Google has provided the brains for its Home virtual assistant, and now Polk is giving it some brawn. Announced in May, the Polk Assist (See it on Newegg) takes the very capable Google Assistant and pairs it with the audio expertise that the company is known for, creating what is essentially a more powerful Google-powered smart speaker. This model isn't meant to compete with the larger and pricier Google Home Max, but instead offers an alternative to the base Google Home for those who desire more from their speaker and are willing to pay extra for it. At $200, the Polk Assist is $80 more than the Google Home but is priced the same as the Alexa-powered Sonos One, which is expected to be Google-compatible some time in the future.
Polk Assist – Design and Features
At its core, the Polk Assist functions just like any other speaker that utilizes Google Assistant. Voice commands can be used to stream audio through the speaker, control smart home devices, cast media to a television with the help of a Chromecast, or answer a wide range of questions—and that's just a quick overview of some of its capabilities. The differences between the Polk Assist and Google's own offering is in the hardware, both in terms of its form and function.
The Polk Assist is about two inches taller, an inch wider, and a bit boxier than the Google Home. Unlike the discrete and inconspicuous appearance of the Home, the Assist makes no attempt to cover the fact that it is a speaker. I prefer Google's clean look, but there isn't anything overly offensive about the way Polk's product is designed.
A speaker grill covers a vast majority of the Assist and on the top of the device are physical buttons to control volume, pause audio, or manually initiate the listening feature of Google Assistant. A pair of microphones can also be found on top, in addition to a collection of LED lights that are used to display status information such as volume level or to let users know that it is listening for a command.
The Assist doesn't include any audio input or output ports, so this is strictly a wireless affair. Those with the Google Home app on their phone can easily set up a connection from the same Wi-Fi network as the speaker, or you can choose to link them via Bluetooth.
The Assist's 40-Watt speaker is equipped with a 3.5-inch woofer and a 1-inch tweeter, as well as Polk's knowledge of how to deliver quality audio. For comparison, the base Google Home comes with a 2-inch driver and dual 2-inch passive radiators.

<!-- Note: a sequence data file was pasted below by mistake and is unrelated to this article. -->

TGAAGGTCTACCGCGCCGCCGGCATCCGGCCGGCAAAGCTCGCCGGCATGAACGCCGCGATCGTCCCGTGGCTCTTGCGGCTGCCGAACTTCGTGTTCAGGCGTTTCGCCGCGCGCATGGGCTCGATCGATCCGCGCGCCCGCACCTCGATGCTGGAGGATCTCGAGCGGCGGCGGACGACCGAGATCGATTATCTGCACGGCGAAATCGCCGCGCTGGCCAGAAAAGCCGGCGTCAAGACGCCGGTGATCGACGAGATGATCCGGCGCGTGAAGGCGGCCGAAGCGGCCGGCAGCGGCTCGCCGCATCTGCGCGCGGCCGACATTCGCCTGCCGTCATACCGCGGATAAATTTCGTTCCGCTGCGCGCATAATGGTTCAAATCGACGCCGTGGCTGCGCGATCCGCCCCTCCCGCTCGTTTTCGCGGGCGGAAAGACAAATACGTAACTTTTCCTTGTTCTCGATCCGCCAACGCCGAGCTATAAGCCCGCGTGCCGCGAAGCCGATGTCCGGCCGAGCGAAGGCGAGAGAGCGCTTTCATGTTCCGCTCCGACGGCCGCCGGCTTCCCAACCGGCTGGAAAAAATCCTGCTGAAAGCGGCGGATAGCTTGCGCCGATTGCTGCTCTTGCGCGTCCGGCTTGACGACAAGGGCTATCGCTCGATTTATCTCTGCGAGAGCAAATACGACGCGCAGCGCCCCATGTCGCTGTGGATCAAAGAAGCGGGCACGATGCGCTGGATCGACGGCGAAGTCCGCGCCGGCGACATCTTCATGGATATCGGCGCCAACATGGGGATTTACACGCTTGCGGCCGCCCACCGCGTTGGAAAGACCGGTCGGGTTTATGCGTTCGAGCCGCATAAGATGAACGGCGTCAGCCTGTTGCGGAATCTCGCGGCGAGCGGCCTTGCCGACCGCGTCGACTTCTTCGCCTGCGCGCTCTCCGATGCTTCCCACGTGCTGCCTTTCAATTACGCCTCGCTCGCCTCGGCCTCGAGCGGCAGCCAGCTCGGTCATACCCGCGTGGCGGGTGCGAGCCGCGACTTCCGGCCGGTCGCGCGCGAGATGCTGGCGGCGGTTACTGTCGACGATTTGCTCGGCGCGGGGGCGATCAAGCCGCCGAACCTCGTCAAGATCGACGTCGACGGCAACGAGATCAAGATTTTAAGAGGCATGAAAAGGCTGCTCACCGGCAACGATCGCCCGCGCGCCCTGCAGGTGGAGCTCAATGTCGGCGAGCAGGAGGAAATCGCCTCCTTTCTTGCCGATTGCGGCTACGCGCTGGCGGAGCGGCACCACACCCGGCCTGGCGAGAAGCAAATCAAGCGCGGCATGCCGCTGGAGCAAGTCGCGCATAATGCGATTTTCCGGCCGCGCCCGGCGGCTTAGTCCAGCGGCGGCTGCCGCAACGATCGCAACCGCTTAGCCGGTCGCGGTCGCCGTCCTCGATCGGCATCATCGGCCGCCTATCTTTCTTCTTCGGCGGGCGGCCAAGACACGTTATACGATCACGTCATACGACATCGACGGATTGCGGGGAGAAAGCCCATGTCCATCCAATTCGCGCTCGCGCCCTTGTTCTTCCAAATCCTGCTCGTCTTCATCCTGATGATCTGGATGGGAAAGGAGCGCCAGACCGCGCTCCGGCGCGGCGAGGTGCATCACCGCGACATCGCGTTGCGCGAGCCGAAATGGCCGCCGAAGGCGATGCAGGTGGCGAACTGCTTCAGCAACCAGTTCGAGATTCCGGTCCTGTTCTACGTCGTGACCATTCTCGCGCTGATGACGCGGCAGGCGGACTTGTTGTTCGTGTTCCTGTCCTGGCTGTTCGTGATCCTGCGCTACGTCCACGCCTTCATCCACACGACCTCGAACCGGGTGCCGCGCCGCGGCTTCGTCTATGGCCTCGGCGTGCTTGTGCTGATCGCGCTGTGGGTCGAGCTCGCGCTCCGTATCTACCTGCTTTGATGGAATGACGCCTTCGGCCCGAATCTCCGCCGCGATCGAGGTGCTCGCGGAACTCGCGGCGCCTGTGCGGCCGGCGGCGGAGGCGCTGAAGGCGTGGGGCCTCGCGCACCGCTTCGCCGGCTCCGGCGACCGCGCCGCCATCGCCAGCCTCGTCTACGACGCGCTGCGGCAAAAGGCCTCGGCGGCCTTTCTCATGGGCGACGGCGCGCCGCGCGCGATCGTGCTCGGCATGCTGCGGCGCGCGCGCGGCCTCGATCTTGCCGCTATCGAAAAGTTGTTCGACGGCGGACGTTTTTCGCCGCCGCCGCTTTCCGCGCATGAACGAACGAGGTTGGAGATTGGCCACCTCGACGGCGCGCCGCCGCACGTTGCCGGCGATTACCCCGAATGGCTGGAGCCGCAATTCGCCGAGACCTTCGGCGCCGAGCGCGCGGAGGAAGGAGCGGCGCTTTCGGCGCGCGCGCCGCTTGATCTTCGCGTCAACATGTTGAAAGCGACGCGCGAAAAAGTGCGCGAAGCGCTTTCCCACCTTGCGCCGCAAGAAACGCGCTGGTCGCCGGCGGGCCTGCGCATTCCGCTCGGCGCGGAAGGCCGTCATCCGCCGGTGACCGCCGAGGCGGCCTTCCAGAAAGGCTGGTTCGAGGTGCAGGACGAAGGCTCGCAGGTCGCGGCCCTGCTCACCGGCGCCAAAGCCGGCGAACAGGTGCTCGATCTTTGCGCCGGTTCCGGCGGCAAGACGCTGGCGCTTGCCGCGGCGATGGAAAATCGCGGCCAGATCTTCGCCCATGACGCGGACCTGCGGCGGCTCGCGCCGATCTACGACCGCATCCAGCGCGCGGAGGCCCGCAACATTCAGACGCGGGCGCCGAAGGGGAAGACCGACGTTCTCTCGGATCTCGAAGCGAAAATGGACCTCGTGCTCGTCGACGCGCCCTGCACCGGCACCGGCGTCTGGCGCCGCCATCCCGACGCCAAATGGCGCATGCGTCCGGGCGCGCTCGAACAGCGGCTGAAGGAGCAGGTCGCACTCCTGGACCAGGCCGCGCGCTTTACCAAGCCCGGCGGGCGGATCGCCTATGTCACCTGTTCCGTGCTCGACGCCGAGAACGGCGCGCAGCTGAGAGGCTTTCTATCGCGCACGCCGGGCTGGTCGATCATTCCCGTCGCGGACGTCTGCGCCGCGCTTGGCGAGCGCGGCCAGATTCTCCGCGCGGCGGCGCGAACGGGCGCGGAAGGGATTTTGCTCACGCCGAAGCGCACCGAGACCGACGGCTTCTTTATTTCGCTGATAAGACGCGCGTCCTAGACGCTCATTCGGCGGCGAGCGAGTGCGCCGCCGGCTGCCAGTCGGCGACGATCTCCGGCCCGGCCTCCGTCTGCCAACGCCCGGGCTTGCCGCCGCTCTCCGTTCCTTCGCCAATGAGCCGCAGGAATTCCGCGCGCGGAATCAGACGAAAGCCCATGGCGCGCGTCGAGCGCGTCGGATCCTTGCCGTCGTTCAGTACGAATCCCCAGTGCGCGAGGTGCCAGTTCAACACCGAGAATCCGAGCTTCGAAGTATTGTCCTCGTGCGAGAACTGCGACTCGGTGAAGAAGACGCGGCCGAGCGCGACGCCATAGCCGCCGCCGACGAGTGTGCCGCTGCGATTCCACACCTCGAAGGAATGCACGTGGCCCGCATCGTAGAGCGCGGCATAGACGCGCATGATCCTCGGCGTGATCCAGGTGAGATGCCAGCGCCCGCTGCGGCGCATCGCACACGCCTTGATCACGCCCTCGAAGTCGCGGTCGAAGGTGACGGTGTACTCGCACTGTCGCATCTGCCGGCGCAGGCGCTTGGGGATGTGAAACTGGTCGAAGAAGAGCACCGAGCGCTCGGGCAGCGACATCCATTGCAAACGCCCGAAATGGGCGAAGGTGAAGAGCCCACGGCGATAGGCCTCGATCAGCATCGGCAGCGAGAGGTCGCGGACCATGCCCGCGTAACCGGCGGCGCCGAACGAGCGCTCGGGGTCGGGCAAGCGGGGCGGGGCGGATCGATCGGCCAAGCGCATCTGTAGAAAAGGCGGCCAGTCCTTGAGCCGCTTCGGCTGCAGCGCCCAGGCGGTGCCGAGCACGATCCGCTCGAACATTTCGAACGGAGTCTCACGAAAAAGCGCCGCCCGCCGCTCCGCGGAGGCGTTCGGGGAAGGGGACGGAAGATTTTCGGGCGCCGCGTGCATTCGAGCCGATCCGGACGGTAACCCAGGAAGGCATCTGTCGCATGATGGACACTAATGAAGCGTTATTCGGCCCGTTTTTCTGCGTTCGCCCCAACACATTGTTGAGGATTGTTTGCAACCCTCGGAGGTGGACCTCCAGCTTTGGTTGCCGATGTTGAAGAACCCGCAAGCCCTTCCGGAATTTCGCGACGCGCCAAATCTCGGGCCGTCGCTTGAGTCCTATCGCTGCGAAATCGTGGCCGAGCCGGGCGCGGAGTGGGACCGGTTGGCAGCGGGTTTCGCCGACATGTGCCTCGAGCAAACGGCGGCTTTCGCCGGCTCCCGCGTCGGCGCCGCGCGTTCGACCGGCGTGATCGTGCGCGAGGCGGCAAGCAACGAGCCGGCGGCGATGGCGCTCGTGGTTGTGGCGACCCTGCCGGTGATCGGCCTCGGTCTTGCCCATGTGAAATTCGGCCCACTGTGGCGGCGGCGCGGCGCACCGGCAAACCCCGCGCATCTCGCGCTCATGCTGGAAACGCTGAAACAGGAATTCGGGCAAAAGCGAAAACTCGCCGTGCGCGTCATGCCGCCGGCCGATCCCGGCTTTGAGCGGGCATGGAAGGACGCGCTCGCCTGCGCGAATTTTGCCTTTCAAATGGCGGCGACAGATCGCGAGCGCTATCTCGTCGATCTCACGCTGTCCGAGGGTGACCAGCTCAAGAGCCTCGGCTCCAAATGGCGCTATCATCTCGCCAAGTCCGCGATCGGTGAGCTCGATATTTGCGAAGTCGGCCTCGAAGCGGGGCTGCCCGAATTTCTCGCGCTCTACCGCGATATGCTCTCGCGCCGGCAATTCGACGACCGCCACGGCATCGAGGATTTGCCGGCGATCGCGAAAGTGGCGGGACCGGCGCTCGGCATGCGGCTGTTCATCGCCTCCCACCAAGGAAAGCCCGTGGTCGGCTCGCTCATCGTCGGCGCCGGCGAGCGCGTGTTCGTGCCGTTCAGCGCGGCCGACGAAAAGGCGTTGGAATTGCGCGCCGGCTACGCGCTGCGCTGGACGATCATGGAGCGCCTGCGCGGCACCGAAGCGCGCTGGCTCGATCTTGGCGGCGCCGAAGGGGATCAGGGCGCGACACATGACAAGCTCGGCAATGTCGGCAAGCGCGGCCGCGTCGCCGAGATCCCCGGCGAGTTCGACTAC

Polk Assist – Performance
First and foremost, a smart speaker needs to be able to hear and interpret your commands and inquiries. When in an empty house, the Assist was easily able to pick up me saying "Ok, Google," followed by questions about the weather, even when I spoke in a normal tone some 30+ feet away or around a corner. That's pretty good for a smart speaker.
With music playing at a moderate level from my home stereo between myself and the Assist, I had to speak up for it to catch what I was saying, although I was far from shouting. With the music turned up, or when I was using the Assist for music at louder volumes, it had a much tougher time hearing me at all. This behavior isn't uncommon for smart speakers I've used, however.
What separates Polk's Assist from Google Home is how well it handles audio. After a week of talking to my virtual assistant and requesting it to play various Spotify playlists, it's clear that Polk's speaker performs better than the base model from Google, although only in certain situations.
In general, the Assist pushes out well-balanced audio, with both highs and lows delivered at acceptable levels. When listening at a moderate volume, there wasn't a huge difference between the two speakers—which isn't a bad thing. In my review of the Home, I noted that Google's speaker sounded better than the Alexa-equipped Amazon Echo.
Polk's well-established history with speakers is far more apparent with the volume turned up. The Assist can get noticeably louder than the Home and music doesn't sound distorted or noisy in the process. EQ levels remain balanced even with the volume all the way up and a nice dose of bass was introduced as well.
Despite its small size, the Assist should easily be able to provide the soundtrack for your next get together or when hanging out at a backyard BBQ. A dedicated speaker system would obviously fare better, but for something that can be stashed wirelessly anywhere in your house or office, the Assist is quite good.
The Polk Assist has an MSRP of $199, and that's the same price it is going for on Newegg:
- See it on Newegg